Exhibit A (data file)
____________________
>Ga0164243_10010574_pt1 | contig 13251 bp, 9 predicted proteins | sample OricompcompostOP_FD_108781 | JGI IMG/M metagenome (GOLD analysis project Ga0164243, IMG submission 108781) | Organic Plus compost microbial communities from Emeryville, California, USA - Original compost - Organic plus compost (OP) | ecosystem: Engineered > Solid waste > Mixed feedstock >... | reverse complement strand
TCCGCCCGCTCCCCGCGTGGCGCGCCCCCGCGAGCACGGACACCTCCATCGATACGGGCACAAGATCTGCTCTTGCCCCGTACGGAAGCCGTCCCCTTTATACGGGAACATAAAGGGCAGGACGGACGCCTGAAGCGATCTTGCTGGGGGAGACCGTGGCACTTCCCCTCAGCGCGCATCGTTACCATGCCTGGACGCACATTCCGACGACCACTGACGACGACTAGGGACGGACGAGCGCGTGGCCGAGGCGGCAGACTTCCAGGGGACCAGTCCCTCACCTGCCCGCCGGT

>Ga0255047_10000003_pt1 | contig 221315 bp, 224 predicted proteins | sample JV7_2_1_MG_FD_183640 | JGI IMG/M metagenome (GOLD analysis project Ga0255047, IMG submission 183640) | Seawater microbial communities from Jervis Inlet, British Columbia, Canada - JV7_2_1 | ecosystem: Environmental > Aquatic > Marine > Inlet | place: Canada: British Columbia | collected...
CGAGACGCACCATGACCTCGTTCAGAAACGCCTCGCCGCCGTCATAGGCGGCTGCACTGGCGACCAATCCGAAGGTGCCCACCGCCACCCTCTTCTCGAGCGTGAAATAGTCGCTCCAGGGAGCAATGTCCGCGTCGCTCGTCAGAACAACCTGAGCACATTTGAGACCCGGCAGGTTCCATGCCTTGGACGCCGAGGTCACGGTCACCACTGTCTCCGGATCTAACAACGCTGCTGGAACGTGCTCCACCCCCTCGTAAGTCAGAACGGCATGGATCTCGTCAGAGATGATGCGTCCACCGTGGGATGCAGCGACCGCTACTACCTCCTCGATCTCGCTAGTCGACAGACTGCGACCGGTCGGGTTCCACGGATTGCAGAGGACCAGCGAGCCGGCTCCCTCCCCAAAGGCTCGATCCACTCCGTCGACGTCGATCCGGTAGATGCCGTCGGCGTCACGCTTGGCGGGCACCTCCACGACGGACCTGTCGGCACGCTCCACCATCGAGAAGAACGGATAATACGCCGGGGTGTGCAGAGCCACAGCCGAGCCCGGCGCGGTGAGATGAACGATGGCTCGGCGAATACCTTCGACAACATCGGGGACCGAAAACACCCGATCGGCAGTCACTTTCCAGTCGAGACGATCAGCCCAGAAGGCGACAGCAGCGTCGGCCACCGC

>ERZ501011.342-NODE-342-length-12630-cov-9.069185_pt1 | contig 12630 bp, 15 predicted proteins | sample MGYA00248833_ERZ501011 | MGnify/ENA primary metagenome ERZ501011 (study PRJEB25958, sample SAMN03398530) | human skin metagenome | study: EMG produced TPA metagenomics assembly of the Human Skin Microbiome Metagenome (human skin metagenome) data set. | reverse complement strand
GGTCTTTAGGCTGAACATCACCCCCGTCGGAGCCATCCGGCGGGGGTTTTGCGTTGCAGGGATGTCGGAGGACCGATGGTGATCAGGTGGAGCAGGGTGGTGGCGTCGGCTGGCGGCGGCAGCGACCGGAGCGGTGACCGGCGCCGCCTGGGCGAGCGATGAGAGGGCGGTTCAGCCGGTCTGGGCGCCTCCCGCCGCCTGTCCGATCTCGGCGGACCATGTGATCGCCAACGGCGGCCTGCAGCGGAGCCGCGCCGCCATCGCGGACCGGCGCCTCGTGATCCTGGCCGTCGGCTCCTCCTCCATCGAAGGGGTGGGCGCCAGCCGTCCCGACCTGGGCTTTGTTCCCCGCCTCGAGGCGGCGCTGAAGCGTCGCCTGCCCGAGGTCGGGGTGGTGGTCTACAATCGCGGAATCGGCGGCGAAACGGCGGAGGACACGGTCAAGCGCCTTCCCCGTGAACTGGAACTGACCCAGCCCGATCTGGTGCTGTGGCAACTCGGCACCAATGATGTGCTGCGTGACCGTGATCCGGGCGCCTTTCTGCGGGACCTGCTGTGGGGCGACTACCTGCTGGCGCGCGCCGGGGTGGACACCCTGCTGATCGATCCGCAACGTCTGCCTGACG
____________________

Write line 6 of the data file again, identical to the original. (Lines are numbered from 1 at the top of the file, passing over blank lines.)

GGTCTTTAGGCTGAACATCACCCCCGTCGGAGCCATCCGGCGGGGGTTTTGCGTTGCAGGGATGTCGGAGGACCGATGGTGATCAGGTGGAGCAGGGTGGTGGCGTCGGCTGGCGGCGGCAGCGACCGGAGCGGTGACCGGCGCCGCCTGGGCGAGCGATGAGAGGGCGGTTCAGCCGGTCTGGGCGCCTCCCGCCGCCTGTCCGATCTCGGCGGACCATGTGATCGCCAACGGCGGCCTGCAGCGGAGCCGCGCCGCCATCGCGGACCGGCGCCTCGTGATCCTGGCCGTCGGCTCCTCCTCCATCGAAGGGGTGGGCGCCAGCCGTCCCGACCTGGGCTTTGTTCCCCGCCTCGAGGCGGCGCTGAAGCGTCGCCTGCCCGAGGTCGGGGTGGTGGTCTACAATCGCGGAATCGGCGGCGAAACGGCGGAGGACACGGTCAAGCGCCTTCCCCGTGAACTGGAACTGACCCAGCCCGATCTGGTGCTGTGGCAACTCGGCACCAATGATGTGCTGCGTGACCGTGATCCGGGCGCCTTTCTGCGGGACCTGCTGTGGGGCGACTACCTGCTGGCGCGCGCCGGGGTGGACACCCTGCTGATCGATCCGCAACGTCTGCCTGACG